Talking To Your Child About Bullying

Knowing that your child is experiencing the emotional and sometimes physical pain of bullying or cyberbullying is heartbreaking for parents. Oftentimes parents are unsure where to begin. Other times parents struggle with knowing if their child is the victim, bystander, or the perpetrator of these harmful behaviors.

Here are some tips that will help you start the conversation with your child.

  • Know the basics. What is bullying? Bullying is defined as “unwanted, aggressive behavior among school aged children that involves real or perceived power imbalance. The behavior is repeated, or has the potential to be repeated, over time.” (stopbullying.gov)

Bullying can be identified through three characteristics: intent, repetition, and power. When bullying the perpetrator intends to cause pain, either through their words, physical harm, or their behaviors and does so repeatedly.

Bullying is a pattern of behaviors rather than an isolated incident. Children who bully use power such as physical strength, access to embarrassing information, or popularity as a means to control or harm others. These power imbalances can change over time and in different situations, even when they involve the same children. (stopbullying.gov)

Bullying is also repetitive. Bullying behaviors happen more than one time or have the potential to happen more than one time.

  • Use opportunities in everyday conversations. Parents can use the many opportunities given to them throughout the day to talk to their children about how people behave in different social situations and how they get along with one another. If your child tells you about things that took place in school or you see things while out in public that involve conflict or bullying use these opportunities, if appropriate, to talk about the situation.
  • Talk to your child about how to respond to bullying safely. Help your child know what to do if bullying happens to them or they see it happening to somebody else. Safe ways to respond to bullying include:

Tell someone. If your child is being bullied they can tell you, a family member, grandparents, teacher, friend, or other trusted adult. If bullying is happening online or via text messaging have them keep the messages and show an adult.

Stay positive, be confident. Think about positive things such as what they like doing at school or away from school, things that they are good at, the people who like them and care about them.

Things to try if they feel safe to do so. If bullying is happening to your child in person or online these are things they can try, if they are feeling safe:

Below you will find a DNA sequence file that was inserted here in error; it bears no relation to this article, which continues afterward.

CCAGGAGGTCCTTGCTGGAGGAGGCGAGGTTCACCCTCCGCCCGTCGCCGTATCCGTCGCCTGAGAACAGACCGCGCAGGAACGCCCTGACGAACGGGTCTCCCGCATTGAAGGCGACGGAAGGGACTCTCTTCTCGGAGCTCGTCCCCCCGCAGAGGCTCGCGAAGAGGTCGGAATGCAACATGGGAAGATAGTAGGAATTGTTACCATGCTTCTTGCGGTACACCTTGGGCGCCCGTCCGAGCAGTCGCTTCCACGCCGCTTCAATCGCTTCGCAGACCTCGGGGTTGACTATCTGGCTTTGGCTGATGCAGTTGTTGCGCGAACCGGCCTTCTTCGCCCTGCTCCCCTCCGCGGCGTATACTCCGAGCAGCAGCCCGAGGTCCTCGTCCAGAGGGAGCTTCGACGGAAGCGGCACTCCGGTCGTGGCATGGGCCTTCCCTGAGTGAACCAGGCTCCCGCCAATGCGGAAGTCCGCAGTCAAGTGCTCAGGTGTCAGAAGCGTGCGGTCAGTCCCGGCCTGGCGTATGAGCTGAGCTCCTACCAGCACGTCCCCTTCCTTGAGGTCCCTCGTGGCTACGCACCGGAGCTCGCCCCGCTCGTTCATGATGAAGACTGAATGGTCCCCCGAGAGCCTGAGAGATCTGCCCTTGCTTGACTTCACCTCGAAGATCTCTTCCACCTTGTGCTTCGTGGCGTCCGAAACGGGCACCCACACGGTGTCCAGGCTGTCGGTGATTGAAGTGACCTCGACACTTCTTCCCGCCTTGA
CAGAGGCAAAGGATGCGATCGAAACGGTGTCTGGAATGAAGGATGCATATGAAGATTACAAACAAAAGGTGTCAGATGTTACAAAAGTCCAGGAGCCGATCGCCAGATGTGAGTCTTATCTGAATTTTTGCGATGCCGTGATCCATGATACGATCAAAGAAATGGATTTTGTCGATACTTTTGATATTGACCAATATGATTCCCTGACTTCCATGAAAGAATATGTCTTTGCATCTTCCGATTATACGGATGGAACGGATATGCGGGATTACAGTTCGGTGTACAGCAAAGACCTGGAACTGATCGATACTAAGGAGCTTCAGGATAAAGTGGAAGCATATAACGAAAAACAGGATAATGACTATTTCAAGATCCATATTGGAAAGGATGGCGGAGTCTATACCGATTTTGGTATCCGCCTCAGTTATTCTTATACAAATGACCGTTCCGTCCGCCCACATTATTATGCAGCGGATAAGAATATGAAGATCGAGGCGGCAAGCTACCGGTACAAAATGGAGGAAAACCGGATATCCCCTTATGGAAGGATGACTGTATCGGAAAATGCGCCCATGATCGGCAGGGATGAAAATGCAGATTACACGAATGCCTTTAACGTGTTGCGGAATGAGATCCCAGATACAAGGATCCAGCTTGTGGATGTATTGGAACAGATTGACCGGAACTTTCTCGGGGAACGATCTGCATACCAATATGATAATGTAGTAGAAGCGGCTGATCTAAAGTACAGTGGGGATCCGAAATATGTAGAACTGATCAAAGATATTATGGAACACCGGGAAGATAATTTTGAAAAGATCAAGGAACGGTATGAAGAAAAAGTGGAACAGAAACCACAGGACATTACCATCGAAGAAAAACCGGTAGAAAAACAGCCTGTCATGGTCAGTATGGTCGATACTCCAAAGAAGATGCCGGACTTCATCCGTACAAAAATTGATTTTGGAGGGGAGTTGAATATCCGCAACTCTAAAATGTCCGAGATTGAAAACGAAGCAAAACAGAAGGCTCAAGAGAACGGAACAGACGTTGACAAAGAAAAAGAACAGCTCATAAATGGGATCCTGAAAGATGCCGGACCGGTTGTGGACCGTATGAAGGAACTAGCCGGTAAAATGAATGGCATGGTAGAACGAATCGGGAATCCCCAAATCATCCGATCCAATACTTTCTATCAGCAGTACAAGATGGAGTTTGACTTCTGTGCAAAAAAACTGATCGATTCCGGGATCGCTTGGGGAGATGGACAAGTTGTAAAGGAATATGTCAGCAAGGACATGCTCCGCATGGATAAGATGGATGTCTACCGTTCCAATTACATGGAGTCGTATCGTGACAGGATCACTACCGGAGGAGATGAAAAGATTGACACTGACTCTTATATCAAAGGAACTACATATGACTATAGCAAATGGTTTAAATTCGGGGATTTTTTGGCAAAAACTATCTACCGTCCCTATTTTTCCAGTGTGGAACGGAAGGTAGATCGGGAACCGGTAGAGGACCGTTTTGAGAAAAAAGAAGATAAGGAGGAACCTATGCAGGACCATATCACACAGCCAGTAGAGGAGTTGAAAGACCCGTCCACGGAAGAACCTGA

Tell the other person “I don’t like that.” Use a strong and confident voice, even if they don’t feel strong and confident.

Talk with the person who is bullying them. Have your child ask them if there is a problem that the two of them can sort out together. If your child is feeling afraid to do this alone, they can ask a friend to come with them.

Don’t try and get back at the person bullying them. This usually does not end the bullying and will end up getting your child into trouble as well.

If bullying is happening online or text messaging don’t respond and block the individual. Have your child not respond but keep the messages so they can give them to a trusted adult who can help them. Have your child block the individual so that the bullying is not allowed to continue.

  • Avoid using words such as “bully” or “victim”. While these words are often used in media and in research they are not helpful when finding a positive and lasting solution. When talking about bullying, focus more on the appropriate ways to act with others and positive ways to get along with others.
  • Keep communication open. Children are more likely to ask for advice and help with problems if they think their parents are interested in them and their concerns. Spend time each day asking about their day and show genuine interest in their feelings and experiences. Check in with your children often. Know who their friends are, ask about school, and understand their concerns. Ask them about situations they tell you about, but don’t jump in to solve their problems, instead ask them what they think they can do to solve the problem.

For more information on bullying including interventions and resources visit cyperbullying.org. You can also access Bonneville Academy’s policy on bullying by clicking here.

Bonneville Academy is a K-8 STEM school in Stansbury Park, Utah. Bonneville Academy will foster critical thinking and problem solving skills in a challenging, student-centered environment; by encouraging exploration in Science, Technology, Engineering and Math (STEM). Preparing students for success in our ever changing dynamic world.

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